This raw brown sugar can be refined to produce white sugar, which is almost 100 per cent sucrose. This usually happens in the country of import. Icing sugar is manufactured by pulverizing refined sugar in a mill. It is mostly used for confectionery and for cakes, pastries and other baked products. The sugar industry must spearhead the research and development efforts so as to meet its raw material requirements.

In Pakistan Sugar industry is mostly located in the rural areas of Punjab and Sindh. A small percentage of total production is produced in the NWFP. Previously, Punjab was partly dependent on supply of sugar from Sindh, but lately the establishment of some large-scale units in Punjab has made the Province self-Sufficient in the commodity.

According to rough estimate the farmers are using one fourth of chemical fertilizer against the sugarcane crop requirements due to non-availability as well as high cost of the same. Apart from this haphazard use of fertilizer brings no fruit and therefore the farmers do not get the crops to their expectations. The very important job getting the soil tested before the use of any particular fertilizer is not practiced in our country.

The sugarcane harvest season is at its peak in Pakistan and overloaded tractor-trolleys can be seen on narrow roads carrying the raw materials to sugar mills for crushing and processing into white refined sugar. In 2010-2011 sugar production is forecast at 3.65 million tones up about three per cent from the current year estimate of 3.56 million tones, according to the USDA Foreign Agricultural Service the Consumption is forecast at 4.35 million tones and imports at 730,000 tones. Trial production of sugar beet has proven successful but industry is reluctant to encourage expanded production due to technical and administrative challenges. Pakistan's sugar industry produces more than half a million tons of ethanol per annum from cane molasses, over 50 per cent of which is exported to Europe, Far East and Middle East countries.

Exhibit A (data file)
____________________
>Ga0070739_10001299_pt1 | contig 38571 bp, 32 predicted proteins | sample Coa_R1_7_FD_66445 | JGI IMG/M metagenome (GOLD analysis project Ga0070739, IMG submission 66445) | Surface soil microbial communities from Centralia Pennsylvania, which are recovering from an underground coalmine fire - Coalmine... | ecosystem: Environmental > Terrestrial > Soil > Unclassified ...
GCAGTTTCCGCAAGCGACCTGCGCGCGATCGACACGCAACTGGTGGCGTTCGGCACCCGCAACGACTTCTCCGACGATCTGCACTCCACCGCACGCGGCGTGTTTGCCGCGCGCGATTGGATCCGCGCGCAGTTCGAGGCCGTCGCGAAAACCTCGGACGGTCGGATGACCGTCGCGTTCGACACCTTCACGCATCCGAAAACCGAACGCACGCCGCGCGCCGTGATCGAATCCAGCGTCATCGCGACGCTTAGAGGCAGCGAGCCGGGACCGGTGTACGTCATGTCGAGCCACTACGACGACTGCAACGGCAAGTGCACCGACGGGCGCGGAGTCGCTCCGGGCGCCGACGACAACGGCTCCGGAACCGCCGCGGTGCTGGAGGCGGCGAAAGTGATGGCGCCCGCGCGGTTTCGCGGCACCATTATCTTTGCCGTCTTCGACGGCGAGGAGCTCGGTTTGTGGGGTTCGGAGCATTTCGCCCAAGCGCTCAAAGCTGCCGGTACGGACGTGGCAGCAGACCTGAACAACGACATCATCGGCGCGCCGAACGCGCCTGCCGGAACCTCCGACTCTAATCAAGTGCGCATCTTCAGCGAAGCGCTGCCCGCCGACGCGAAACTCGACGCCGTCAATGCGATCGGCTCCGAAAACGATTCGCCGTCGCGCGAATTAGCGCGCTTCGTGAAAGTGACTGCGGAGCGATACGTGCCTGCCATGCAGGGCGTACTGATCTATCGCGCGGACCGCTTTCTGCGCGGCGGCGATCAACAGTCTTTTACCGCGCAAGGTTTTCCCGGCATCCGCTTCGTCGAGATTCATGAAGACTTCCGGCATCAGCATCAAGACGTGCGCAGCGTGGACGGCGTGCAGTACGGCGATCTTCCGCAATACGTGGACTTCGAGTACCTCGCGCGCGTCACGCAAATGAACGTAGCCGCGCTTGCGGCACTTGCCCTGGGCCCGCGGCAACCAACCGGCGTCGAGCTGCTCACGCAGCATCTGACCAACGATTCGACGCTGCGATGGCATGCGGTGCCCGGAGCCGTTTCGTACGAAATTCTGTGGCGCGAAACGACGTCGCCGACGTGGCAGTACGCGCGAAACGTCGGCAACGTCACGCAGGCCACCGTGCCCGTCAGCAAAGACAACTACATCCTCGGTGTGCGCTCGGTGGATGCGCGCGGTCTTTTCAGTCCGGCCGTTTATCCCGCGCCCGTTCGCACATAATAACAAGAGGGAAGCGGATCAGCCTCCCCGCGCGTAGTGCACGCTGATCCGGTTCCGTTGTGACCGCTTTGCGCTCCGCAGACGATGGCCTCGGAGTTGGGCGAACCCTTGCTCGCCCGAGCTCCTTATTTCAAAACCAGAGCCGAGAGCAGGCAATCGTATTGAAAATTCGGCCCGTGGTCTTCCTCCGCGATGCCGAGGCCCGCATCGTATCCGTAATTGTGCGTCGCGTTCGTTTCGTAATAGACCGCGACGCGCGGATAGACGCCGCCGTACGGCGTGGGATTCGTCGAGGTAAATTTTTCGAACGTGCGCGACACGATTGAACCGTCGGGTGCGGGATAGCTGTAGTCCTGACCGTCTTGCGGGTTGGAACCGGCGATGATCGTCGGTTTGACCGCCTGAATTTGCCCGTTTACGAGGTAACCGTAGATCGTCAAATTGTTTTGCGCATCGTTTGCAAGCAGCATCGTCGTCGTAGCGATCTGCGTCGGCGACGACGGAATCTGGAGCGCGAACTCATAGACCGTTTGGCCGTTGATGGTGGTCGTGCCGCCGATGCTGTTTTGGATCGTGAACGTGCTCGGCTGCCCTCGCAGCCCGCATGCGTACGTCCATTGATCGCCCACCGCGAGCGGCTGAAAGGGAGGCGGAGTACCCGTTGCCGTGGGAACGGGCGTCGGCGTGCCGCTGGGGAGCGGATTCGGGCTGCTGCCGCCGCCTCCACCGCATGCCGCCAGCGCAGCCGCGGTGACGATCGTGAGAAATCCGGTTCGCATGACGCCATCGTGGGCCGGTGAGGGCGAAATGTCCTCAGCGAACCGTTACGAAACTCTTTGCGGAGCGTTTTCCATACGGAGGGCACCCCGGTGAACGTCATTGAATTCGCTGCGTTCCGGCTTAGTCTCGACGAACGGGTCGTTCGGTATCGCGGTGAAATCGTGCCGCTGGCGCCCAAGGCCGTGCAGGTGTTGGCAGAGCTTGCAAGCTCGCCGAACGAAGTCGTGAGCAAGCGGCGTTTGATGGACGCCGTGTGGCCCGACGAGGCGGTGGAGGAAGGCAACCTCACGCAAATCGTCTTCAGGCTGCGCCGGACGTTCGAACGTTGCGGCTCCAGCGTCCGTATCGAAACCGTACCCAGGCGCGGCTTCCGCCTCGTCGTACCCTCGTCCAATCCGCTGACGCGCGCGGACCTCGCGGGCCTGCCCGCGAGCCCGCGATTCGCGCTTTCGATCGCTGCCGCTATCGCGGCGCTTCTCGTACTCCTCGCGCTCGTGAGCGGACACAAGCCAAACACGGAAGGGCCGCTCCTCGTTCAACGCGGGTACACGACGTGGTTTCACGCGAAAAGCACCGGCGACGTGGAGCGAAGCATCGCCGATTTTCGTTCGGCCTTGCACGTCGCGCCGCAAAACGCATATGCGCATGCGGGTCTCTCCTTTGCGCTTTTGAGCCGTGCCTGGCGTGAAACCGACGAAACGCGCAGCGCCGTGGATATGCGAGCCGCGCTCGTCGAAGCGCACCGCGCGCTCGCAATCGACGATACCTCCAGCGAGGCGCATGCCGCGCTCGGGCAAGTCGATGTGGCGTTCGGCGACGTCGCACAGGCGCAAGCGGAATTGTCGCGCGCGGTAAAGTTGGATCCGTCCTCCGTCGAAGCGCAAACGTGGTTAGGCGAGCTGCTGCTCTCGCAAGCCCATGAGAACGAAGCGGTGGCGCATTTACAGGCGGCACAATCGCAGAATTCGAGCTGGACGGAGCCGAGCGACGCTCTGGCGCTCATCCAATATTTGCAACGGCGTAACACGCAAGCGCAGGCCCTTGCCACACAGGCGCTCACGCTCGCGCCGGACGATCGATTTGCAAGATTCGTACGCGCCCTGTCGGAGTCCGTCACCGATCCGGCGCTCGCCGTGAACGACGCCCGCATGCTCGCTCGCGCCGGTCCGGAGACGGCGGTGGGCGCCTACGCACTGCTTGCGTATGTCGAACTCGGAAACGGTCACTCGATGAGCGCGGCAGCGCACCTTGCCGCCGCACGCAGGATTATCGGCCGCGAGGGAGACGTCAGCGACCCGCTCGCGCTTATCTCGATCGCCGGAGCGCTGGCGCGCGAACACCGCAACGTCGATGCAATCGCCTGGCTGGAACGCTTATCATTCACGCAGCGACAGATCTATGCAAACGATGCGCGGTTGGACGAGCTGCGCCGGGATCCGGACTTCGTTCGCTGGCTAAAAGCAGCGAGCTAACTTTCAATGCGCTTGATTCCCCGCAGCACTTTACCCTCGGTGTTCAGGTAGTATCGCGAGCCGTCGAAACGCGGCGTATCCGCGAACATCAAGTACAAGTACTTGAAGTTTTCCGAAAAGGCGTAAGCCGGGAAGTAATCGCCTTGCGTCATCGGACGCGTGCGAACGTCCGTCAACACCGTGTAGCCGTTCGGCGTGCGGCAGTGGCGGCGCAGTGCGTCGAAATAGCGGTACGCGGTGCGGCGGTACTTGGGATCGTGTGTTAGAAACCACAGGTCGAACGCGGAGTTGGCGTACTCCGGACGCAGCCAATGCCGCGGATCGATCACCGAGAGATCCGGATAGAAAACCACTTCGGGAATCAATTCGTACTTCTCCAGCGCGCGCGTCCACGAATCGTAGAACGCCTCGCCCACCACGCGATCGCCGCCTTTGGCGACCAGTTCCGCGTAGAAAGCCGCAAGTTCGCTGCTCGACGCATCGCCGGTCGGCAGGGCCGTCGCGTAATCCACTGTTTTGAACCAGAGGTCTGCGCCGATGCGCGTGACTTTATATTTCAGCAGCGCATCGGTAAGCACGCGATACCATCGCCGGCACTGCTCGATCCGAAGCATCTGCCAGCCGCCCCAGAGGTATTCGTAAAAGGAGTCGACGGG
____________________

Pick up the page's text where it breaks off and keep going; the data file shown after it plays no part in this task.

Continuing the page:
To make the sugarcane industry better and to grow more exports there are many recommendations specifically the marketing of the produce, raw material as well as end product, has emerged a key issue requiring serious attention of the government. The market imperfections must be removed through marketing efficiency and institutionalization of market intelligence.

The recurring water shortage is posing a serious challenge to the large scale cultivation of Sugarcane being highly water consumptive crop. It is in the interest of industry and farmers to curtail its area but promote the cultivation of improved varieties with rational use of Inputs and improved crop management. The sugarcane is highly water consumptive crop.

The present flat rate system is allocated neutral leading to misallocation of this scarce resource. Therefore, the water pricing of is imperative for its rational use. The vertical integration rather than horizontal expansion of the sugar industry is the need of the hour. The value added products e.g. spirits, yeast, acetic acid, citric acid, glucose etc., must be produced .The development of these products would help reduce the cost of sugar which remains the principal produce.